Categorized | Enterprise Development

the dti to Spend R100 Milion to Support Emerging Black Filmmakers

IMG_4511The Department of Trade and Industry (the dti) will have spent R100 million to support emerging black filmmakers through the South Africa Emerging Black Filmmakers Incentive by the end of March 2018. This was announced by the Director of Film Production at the dti, Ms Nelly Molokoane at the Emerging Black Filmmakers Workshop at the Durban International Film Festival (DIFF). The workshop was targeted at emerging film producers who want to access the incentives scheme.

According to Ms Molokoane, since its launch, the Incentive scheme has managed to support 40 projects of emerging filmmakers as part of the R100 million budget, but in terms of finalising those projects and productions, producers still find it difficult accessing additional funds to close their projects due to financial constraints. She said the dti has now partnered with the Industrial Development Cooperation, National Film and Video Foundation, South African Broadcasting Corporation and provincial film commissions to assist filmmakers.

“The scale of projects has been increasing since the inception of the scheme in 2014. The department approved 15 applications thereafter it increased to 40 over a period of three years. Partnership with these institutions will yield positive results in the near future and we will see more productions being supported. We are planning to host intense workshops in various provinces to assist filmmakers access this support,” said Molokoane.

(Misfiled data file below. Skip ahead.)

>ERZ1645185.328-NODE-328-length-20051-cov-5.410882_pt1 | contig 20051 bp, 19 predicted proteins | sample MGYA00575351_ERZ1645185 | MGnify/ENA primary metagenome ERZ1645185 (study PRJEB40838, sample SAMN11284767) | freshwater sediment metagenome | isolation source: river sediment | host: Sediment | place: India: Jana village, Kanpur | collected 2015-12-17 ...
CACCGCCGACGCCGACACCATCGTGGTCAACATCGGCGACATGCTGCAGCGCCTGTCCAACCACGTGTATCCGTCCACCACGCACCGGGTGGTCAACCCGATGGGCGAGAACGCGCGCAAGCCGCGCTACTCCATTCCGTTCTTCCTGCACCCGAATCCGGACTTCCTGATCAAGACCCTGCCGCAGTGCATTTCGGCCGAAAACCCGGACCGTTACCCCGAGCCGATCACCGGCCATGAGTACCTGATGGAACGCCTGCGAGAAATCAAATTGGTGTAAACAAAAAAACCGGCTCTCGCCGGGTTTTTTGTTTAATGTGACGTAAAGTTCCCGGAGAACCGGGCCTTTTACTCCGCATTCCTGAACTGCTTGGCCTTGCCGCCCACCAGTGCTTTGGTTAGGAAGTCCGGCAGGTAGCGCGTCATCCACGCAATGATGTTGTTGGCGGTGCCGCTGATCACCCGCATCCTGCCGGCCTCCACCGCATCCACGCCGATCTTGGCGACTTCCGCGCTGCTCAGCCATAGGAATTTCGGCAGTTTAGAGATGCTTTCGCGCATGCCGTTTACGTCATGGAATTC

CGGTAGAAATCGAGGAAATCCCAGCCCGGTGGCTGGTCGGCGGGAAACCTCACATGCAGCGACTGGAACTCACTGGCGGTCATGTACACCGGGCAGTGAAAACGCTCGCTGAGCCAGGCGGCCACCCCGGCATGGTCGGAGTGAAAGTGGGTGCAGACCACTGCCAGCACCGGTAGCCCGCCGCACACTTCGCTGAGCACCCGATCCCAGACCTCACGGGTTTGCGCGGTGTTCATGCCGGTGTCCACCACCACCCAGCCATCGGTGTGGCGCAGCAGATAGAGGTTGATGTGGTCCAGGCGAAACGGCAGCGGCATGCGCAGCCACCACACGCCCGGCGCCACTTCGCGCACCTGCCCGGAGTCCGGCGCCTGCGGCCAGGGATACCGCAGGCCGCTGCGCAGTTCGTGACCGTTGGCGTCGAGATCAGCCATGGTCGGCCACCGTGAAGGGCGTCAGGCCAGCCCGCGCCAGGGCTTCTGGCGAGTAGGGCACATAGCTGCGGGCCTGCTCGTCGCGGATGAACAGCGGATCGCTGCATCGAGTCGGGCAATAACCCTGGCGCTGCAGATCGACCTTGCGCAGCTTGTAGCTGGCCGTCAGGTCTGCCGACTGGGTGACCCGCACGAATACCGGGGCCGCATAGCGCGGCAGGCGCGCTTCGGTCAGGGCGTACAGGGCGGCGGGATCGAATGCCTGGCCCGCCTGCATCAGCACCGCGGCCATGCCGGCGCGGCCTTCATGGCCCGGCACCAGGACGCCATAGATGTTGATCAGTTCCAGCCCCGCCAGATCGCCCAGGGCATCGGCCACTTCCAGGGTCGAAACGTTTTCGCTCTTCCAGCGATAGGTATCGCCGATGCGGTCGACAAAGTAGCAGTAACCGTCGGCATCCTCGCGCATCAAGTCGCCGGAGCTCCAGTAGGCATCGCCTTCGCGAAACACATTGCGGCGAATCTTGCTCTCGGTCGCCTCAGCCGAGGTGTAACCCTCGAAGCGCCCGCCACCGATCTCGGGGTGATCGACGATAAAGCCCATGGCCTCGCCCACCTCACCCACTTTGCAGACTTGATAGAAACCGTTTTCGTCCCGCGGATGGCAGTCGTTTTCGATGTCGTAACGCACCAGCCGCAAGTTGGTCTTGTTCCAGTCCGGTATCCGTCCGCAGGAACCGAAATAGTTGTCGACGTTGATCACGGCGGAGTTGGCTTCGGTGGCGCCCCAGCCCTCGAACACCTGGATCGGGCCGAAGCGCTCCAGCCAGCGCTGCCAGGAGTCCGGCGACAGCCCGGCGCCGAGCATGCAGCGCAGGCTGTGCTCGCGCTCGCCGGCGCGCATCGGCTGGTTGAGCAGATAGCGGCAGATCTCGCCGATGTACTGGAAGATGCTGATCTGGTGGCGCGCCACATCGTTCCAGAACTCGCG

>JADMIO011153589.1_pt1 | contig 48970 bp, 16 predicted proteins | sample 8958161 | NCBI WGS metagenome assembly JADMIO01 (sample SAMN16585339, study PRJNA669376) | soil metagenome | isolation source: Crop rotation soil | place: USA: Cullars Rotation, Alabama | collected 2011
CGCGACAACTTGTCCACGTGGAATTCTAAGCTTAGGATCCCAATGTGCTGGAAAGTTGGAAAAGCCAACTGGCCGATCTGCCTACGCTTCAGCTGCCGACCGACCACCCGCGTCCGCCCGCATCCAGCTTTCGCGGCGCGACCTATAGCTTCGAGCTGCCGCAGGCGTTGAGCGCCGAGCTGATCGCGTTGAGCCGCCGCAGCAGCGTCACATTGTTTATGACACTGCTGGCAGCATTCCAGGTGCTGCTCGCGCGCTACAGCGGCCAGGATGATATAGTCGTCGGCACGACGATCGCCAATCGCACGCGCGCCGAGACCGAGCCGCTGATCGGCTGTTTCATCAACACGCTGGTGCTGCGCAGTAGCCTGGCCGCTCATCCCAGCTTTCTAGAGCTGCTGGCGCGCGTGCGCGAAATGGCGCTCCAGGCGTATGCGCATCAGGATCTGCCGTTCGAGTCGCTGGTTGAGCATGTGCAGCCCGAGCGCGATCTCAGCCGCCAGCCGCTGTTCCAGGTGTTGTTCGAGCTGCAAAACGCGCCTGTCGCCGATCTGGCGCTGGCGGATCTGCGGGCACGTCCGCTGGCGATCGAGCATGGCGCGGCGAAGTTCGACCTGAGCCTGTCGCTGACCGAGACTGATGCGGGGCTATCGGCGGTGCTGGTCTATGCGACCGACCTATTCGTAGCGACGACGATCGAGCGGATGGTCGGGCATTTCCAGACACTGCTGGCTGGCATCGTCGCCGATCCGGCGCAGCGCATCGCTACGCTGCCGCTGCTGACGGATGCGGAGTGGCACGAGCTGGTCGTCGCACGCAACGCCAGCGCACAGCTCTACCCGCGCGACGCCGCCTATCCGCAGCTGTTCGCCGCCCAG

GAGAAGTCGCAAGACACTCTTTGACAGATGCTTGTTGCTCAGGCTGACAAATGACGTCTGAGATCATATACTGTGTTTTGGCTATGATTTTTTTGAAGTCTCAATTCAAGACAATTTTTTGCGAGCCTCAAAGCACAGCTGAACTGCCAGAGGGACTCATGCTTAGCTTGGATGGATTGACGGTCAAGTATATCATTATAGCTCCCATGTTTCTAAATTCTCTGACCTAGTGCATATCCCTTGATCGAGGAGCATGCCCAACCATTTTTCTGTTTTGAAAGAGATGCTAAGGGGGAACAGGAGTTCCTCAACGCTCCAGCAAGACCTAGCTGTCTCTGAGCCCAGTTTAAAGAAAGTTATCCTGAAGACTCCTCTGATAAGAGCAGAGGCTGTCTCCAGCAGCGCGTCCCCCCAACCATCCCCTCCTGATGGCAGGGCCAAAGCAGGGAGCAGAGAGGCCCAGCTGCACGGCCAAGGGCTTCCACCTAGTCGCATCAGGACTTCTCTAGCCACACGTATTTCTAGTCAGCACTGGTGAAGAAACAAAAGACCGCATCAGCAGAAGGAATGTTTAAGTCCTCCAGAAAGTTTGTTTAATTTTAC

She adds that the workshop at the Durban International Film Festival (DIFF)  was in essence hosted to assist those that needed training on the incentive scheme and, guidelines. It also aimed at educating producers on crucial information needed by the dti if one wants to access the funding.

The Director of the Marikana documentary Miners Shot Down, Mr Rehad Desai who is also a beneficiary of the incentive said the scheme was the most singly important development for the South African film industry in that it allows producers to go out into the country, continent and the wider world as equal partners with other producers.

“We are seeing far more films being produced since the launch of the scheme and this means funding of projects happens in a lot short space of time and one can go into production quicker. This also means our production companies are becoming sustainable but the incentive can be made more accessible as some of the costs are regarded as non-qualifying and this affects the production qualification,” said Desai

DIFF is an annual film festival that takes place in Durban, KwaZulu-Natal. It is one of the oldest and largest film festivals in Southern Africa and presents over 200 screenings celebrating the best in South Africa, African and international cinema.

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